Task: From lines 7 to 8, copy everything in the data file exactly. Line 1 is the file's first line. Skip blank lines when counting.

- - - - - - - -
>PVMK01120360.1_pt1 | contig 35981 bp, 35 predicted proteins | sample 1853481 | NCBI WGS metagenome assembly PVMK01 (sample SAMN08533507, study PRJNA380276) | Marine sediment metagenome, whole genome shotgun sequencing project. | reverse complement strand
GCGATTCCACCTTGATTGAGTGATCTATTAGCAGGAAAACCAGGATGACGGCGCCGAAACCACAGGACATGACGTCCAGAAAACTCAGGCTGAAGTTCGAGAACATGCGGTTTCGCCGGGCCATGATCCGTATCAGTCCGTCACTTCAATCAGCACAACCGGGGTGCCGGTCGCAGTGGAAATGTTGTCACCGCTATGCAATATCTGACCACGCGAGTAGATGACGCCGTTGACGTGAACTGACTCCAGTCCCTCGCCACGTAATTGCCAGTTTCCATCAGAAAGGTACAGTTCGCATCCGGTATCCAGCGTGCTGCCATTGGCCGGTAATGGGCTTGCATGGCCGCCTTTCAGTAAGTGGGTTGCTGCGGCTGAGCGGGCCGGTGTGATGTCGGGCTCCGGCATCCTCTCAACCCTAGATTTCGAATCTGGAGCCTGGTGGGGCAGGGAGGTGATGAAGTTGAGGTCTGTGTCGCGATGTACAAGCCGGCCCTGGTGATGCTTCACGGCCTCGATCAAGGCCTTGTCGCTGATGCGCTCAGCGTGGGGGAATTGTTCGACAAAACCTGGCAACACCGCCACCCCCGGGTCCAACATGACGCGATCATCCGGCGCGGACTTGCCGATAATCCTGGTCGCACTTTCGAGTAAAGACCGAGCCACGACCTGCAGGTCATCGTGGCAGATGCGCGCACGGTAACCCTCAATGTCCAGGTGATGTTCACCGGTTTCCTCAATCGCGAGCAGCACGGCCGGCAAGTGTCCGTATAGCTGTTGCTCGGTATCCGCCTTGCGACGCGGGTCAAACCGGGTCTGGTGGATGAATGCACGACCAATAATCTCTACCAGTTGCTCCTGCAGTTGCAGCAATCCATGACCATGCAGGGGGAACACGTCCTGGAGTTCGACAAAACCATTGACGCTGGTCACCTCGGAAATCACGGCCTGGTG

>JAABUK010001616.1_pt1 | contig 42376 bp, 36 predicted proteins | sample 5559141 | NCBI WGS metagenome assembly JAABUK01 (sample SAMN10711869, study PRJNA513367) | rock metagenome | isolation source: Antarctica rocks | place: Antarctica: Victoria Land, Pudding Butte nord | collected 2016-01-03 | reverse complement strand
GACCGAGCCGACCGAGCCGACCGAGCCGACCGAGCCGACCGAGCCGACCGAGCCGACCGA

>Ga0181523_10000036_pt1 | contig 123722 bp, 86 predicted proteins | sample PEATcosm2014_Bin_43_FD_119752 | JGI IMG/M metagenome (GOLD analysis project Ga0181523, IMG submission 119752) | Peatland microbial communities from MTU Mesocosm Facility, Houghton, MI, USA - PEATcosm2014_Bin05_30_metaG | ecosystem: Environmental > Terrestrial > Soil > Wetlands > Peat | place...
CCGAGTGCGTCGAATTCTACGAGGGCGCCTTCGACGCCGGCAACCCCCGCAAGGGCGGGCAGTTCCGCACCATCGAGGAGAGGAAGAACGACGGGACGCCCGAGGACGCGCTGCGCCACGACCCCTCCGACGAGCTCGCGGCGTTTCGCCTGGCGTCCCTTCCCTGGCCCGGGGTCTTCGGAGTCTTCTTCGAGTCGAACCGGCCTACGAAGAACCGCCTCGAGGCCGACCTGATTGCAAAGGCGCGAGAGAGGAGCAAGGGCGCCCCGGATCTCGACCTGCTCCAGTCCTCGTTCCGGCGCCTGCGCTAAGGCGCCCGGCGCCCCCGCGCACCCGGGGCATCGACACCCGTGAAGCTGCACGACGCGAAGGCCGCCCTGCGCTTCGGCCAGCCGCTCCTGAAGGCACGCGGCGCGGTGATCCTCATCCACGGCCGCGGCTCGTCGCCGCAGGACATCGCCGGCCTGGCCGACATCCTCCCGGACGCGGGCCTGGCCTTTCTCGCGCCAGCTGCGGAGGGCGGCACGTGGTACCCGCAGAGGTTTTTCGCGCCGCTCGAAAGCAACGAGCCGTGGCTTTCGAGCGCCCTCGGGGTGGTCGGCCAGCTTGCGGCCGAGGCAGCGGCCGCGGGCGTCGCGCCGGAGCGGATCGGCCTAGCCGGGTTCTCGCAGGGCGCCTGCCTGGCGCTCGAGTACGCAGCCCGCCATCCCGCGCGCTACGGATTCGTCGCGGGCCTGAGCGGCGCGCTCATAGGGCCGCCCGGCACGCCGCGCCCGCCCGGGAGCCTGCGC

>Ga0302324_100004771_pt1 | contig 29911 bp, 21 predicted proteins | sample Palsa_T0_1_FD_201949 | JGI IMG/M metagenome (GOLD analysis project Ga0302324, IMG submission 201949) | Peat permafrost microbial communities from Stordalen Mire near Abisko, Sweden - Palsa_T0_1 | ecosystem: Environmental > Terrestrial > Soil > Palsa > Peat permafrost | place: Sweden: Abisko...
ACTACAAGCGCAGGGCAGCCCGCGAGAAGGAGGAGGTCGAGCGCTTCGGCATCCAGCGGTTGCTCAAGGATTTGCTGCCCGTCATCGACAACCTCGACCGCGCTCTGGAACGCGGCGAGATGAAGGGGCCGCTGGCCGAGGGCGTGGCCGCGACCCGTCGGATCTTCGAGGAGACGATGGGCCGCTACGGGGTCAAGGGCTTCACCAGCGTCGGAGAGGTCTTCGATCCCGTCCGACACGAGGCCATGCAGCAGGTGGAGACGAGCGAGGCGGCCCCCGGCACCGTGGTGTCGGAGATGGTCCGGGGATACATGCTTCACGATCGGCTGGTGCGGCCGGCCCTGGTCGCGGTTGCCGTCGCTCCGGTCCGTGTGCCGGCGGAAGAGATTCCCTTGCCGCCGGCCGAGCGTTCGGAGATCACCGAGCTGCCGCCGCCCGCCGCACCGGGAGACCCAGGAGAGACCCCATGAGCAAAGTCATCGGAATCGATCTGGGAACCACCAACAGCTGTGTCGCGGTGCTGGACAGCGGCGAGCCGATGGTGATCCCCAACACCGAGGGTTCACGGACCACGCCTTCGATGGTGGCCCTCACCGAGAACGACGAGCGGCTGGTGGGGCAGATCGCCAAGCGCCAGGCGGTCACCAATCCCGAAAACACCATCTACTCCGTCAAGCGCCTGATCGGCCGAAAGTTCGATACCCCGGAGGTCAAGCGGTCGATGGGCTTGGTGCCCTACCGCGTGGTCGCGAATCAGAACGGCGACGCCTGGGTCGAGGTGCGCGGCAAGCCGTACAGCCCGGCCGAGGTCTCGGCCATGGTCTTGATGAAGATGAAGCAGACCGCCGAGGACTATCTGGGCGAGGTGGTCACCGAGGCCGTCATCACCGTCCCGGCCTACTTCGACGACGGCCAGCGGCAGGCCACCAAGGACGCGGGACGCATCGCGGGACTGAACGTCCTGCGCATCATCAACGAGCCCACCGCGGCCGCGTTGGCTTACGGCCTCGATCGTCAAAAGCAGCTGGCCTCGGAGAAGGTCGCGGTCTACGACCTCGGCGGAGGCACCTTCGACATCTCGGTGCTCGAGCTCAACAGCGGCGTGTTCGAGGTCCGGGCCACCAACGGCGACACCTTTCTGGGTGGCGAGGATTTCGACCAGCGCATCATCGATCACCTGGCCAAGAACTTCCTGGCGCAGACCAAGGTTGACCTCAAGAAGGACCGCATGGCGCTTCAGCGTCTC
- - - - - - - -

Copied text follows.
>Ga0302324_100004771_pt1 | contig 29911 bp, 21 predicted proteins | sample Palsa_T0_1_FD_201949 | JGI IMG/M metagenome (GOLD analysis project Ga0302324, IMG submission 201949) | Peat permafrost microbial communities from Stordalen Mire near Abisko, Sweden - Palsa_T0_1 | ecosystem: Environmental > Terrestrial > Soil > Palsa > Peat permafrost | place: Sweden: Abisko...
ACTACAAGCGCAGGGCAGCCCGCGAGAAGGAGGAGGTCGAGCGCTTCGGCATCCAGCGGTTGCTCAAGGATTTGCTGCCCGTCATCGACAACCTCGACCGCGCTCTGGAACGCGGCGAGATGAAGGGGCCGCTGGCCGAGGGCGTGGCCGCGACCCGTCGGATCTTCGAGGAGACGATGGGCCGCTACGGGGTCAAGGGCTTCACCAGCGTCGGAGAGGTCTTCGATCCCGTCCGACACGAGGCCATGCAGCAGGTGGAGACGAGCGAGGCGGCCCCCGGCACCGTGGTGTCGGAGATGGTCCGGGGATACATGCTTCACGATCGGCTGGTGCGGCCGGCCCTGGTCGCGGTTGCCGTCGCTCCGGTCCGTGTGCCGGCGGAAGAGATTCCCTTGCCGCCGGCCGAGCGTTCGGAGATCACCGAGCTGCCGCCGCCCGCCGCACCGGGAGACCCAGGAGAGACCCCATGAGCAAAGTCATCGGAATCGATCTGGGAACCACCAACAGCTGTGTCGCGGTGCTGGACAGCGGCGAGCCGATGGTGATCCCCAACACCGAGGGTTCACGGACCACGCCTTCGATGGTGGCCCTCACCGAGAACGACGAGCGGCTGGTGGGGCAGATCGCCAAGCGCCAGGCGGTCACCAATCCCGAAAACACCATCTACTCCGTCAAGCGCCTGATCGGCCGAAAGTTCGATACCCCGGAGGTCAAGCGGTCGATGGGCTTGGTGCCCTACCGCGTGGTCGCGAATCAGAACGGCGACGCCTGGGTCGAGGTGCGCGGCAAGCCGTACAGCCCGGCCGAGGTCTCGGCCATGGTCTTGATGAAGATGAAGCAGACCGCCGAGGACTATCTGGGCGAGGTGGTCACCGAGGCCGTCATCACCGTCCCGGCCTACTTCGACGACGGCCAGCGGCAGGCCACCAAGGACGCGGGACGCATCGCGGGACTGAACGTCCTGCGCATCATCAACGAGCCCACCGCGGCCGCGTTGGCTTACGGCCTCGATCGTCAAAAGCAGCTGGCCTCGGAGAAGGTCGCGGTCTACGACCTCGGCGGAGGCACCTTCGACATCTCGGTGCTCGAGCTCAACAGCGGCGTGTTCGAGGTCCGGGCCACCAACGGCGACACCTTTCTGGGTGGCGAGGATTTCGACCAGCGCATCATCGATCACCTGGCCAAGAACTTCCTGGCGCAGACCAAGGTTGACCTCAAGAAGGACCGCATGGCGCTTCAGCGTCTC